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Deep Learning Techniques in the Classification of ECG Signals Using R-Peak Detection Based on the PTB-XL Dataset

Faculty of Mechanical Engineering, Bydgoszcz University of Science and Technology, 85-796 Bydgoszcz, Poland
Faculty of Telecommunications, Computer Science and Electrical Engineering, Bydgoszcz University of Science and Technology, 85-796 Bydgoszcz, Poland
Author to whom correspondence should be addressed.
Sensors 2021, 21(24), 8174;
Received: 4 October 2021 / Revised: 21 November 2021 / Accepted: 3 December 2021 / Published: 7 December 2021


Deep Neural Networks (DNNs) are state-of-the-art machine learning algorithms, the application of which in electrocardiographic signals is gaining importance. So far, limited studies or optimizations using DNN can be found using ECG databases. To explore and achieve effective ECG recognition, this paper presents a convolutional neural network to perform the encoding of a single QRS complex with the addition of entropy-based features. This study aims to determine what combination of signal information provides the best result for classification purposes. The analyzed information included the raw ECG signal, entropy-based features computed from raw ECG signals, extracted QRS complexes, and entropy-based features computed from extracted QRS complexes. The tests were based on the classification of 2, 5, and 20 classes of heart diseases. The research was carried out on the data contained in a PTB-XL database. An innovative method of extracting QRS complexes based on the aggregation of results from established algorithms for multi-lead signals using the k-mean method, at the same time, was presented. The obtained results prove that adding entropy-based features and extracted QRS complexes to the raw signal is beneficial. Raw signals with entropy-based features but without extracted QRS complexes performed much worse.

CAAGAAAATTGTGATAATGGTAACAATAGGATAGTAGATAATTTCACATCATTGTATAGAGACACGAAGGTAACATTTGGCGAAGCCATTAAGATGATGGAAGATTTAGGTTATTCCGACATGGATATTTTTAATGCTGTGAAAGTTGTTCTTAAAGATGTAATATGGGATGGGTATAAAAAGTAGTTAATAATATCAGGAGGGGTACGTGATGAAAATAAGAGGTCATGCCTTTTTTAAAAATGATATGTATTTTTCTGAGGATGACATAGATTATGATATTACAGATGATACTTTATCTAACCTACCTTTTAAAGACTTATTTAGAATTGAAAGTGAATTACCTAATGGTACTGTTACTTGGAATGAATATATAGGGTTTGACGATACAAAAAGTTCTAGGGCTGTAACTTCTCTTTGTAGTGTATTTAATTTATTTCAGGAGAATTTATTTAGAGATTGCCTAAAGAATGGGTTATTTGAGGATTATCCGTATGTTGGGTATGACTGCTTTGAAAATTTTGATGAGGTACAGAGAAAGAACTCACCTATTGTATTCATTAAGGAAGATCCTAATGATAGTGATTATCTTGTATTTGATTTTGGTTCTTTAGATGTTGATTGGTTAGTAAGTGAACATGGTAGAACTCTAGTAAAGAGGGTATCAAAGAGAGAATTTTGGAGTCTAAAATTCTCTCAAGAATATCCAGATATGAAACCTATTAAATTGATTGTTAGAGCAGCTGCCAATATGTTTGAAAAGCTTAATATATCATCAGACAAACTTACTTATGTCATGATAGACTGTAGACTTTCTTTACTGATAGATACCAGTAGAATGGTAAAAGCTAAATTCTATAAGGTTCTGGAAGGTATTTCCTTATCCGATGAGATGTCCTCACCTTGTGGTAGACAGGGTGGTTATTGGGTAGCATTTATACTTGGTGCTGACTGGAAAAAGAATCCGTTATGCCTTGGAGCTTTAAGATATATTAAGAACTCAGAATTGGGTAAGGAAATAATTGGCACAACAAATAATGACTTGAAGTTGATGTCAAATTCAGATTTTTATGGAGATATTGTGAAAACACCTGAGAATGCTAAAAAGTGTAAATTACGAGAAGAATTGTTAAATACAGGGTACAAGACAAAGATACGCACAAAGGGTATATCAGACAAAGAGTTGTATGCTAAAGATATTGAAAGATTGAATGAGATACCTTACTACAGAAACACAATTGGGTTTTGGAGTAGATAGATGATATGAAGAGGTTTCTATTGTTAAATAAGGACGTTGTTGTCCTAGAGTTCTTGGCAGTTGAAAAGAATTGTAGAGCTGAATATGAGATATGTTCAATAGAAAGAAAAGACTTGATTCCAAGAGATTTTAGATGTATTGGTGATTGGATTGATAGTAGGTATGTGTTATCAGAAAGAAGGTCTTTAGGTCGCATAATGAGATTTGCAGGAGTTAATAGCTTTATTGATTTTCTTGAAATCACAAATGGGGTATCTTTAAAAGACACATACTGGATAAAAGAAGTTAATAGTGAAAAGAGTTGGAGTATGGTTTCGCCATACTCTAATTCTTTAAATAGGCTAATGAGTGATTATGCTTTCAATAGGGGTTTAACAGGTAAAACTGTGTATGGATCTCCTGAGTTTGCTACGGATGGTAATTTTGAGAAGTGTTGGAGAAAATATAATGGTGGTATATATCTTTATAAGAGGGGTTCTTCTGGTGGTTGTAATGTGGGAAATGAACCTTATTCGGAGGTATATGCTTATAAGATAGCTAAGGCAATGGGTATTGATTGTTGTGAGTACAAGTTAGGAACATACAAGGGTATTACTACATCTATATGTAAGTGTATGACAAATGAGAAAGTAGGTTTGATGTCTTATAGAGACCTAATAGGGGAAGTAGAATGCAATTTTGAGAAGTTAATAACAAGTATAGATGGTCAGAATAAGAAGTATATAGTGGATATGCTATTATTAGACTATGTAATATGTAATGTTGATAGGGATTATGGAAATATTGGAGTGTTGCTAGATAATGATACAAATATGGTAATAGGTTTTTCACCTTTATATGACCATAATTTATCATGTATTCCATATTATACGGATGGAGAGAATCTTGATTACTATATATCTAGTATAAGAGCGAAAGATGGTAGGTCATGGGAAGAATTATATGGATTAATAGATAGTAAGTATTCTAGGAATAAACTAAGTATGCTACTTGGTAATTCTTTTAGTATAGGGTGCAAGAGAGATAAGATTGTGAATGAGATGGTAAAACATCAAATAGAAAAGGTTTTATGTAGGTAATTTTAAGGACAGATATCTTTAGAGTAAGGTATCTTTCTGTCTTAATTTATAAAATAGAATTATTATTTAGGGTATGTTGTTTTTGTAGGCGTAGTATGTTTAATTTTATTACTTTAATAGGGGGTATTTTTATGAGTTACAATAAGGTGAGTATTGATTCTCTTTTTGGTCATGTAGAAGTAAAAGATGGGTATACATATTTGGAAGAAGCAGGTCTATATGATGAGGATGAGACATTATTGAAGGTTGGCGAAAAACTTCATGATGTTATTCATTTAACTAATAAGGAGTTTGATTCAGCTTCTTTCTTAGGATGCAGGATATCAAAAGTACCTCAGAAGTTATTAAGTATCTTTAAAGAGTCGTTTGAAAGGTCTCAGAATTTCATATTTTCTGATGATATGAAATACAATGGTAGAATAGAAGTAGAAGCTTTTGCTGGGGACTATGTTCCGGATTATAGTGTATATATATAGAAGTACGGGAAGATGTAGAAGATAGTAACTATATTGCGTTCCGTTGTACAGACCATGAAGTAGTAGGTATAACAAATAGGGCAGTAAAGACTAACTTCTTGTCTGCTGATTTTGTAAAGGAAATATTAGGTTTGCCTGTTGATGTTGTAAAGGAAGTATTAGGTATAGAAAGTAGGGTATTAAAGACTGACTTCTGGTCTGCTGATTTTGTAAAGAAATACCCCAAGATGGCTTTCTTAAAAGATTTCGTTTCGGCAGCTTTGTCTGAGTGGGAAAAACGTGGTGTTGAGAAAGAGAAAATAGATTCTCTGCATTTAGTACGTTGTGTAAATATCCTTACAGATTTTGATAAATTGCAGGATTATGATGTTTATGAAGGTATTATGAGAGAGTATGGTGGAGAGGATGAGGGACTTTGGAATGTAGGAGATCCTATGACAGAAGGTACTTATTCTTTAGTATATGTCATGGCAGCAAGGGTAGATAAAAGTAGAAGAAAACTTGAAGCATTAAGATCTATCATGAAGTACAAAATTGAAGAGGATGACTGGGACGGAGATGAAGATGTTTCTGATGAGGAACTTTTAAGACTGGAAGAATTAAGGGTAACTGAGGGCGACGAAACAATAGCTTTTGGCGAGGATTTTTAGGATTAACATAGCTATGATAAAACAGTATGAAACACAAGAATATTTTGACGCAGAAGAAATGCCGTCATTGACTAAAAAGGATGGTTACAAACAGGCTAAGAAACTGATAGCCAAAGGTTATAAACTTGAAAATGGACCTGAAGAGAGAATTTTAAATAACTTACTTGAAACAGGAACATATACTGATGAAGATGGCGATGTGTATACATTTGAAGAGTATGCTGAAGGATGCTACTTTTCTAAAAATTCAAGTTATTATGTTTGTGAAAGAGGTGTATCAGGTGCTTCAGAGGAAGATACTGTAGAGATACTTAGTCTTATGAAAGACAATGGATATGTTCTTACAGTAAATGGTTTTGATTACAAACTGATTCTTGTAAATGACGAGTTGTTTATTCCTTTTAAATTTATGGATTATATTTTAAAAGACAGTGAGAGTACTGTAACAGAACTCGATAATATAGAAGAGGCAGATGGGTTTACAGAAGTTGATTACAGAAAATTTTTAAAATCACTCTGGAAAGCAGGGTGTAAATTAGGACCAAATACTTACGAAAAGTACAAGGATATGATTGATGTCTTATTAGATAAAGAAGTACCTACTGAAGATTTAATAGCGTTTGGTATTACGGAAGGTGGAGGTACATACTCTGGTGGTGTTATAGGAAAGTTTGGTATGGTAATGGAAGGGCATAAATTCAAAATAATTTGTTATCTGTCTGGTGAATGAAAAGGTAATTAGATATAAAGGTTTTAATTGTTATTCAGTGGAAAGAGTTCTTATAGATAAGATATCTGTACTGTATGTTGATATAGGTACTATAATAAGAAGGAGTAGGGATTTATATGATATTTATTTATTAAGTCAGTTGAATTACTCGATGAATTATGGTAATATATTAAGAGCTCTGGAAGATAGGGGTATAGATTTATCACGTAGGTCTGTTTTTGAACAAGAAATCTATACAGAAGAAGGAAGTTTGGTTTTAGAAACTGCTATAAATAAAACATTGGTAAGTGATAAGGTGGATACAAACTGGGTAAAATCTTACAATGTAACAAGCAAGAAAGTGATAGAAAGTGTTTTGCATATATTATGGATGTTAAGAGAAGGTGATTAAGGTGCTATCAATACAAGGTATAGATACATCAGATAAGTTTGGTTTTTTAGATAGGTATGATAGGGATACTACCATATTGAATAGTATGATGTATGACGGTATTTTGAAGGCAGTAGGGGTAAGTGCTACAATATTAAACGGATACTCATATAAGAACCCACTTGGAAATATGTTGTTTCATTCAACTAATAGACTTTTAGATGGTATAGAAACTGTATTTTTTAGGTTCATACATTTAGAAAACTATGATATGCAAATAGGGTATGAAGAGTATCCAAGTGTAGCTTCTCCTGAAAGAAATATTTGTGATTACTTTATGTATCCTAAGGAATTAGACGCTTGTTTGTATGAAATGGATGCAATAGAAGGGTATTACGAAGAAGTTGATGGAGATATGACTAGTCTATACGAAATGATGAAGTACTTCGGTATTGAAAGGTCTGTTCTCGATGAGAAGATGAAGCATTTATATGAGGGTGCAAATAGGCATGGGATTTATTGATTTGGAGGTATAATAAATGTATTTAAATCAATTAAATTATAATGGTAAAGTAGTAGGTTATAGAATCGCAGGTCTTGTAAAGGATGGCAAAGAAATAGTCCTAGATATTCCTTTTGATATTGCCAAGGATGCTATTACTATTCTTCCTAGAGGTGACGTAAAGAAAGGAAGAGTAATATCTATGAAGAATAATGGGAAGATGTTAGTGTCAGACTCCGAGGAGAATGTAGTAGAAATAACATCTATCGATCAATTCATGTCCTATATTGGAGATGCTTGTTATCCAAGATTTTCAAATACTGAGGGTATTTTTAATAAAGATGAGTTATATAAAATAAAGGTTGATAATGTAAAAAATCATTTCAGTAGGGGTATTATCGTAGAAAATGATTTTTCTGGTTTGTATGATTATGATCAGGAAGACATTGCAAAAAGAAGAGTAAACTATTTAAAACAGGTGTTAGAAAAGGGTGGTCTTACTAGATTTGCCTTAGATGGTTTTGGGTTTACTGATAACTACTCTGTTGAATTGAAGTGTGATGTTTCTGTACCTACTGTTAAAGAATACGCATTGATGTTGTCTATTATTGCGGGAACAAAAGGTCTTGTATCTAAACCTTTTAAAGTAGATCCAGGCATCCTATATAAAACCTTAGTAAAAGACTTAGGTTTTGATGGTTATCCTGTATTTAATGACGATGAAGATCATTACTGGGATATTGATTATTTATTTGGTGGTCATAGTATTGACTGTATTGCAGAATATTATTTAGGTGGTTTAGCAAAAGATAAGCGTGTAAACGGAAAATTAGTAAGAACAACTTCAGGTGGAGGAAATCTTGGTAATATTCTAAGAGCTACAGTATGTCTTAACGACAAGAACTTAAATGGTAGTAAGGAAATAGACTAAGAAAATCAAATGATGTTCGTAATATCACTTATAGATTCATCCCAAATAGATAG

1. Introduction

The analysis of electrocardiographic signals (ECG) is one of the most important steps in diagnosing cardiac disorders. Research into methods of ECG signal diagnostics has been developed for decades. An electrocardiogram is a commonly employed non-invasive physiological signal used for screening and diagnosing cardiovascular disease. In addition, the signal is used to search for pathological patterns corresponding to diseases. ECG analysis tools require knowledge of the location and morphology of the various segments (P-QRS-T) in the ECG recordings [1]. The most common reference point for assessing ECG signals is the QRS complex and detection of R-waves [2,3,4,5,6]. These studies are complemented by the R–R distance assessment and heart rate analysis as an additional feature of the signal [7,8,9,10,11,12]. It should be noted that these methods usually use databases such as Physionet, PhysioBank, and PhysioToolkit datasets to confirm their performance [13]. Their main goal is to detect arrhythmia—i.e., an abnormal heartbeat—which is a common symptom of heart disease [14].
One of the most common ways that clinicians or cardiologists analyze ECG signals is to inspect these records visually. However, visually assessing ECG signals can be difficult and time-consuming. The authors confirm this in numerous works. Most of these algorithms are based on traditional machine learning and digital signal processing techniques, such as wavelet transform, Fourier Transform, low-pass filters, high-pass filters, median filters, and others [15,16,17,18]. In addition, studies in this area typically involve data preprocessing, feature extraction, and building classifiers using an ECG signal [19,20,21].
Recently, it has been proved that Artificial Intelligence (AI) and Machine Learning (ML) have numerous applications in all engineering fields. The literature includes works in the fields of electrical engineering [22], civil engineering [23], and petroleum engineering [24]. Another group of works includes research based on deep learning (DL) [25,26,27]. The applications of deep learning in biomedical engineering, relevant to this work, have grown exponentially in recent years. Deep learning is the study of information, forecasts, decision making, or the use of a data set, called training data, to identify complex patterns. In particular, DL has been proven to help increase the diagnostic effectiveness of cardiovascular diseases by means of ECG signals. At this time, many researchers have used methods based on deep learning, such as ResNet, InceptionV3, Gated Recurrent Unit (GRU), and Long Short-Term Memory (LSTM) [28,29,30,31]. The learning capabilities of the Convolutional Neural Network (CNN) are successfully employed in ECG signal classification. For example, in one of the studies, DLs were used to detect R waves, reaching an accuracy at the level of 97.22% [32], or for ECG arrhythmia classification, reaching an accuracy at the level of 93.53% [33]. It should be noted here that these tests were conducted on a relatively small number of samples of ECG.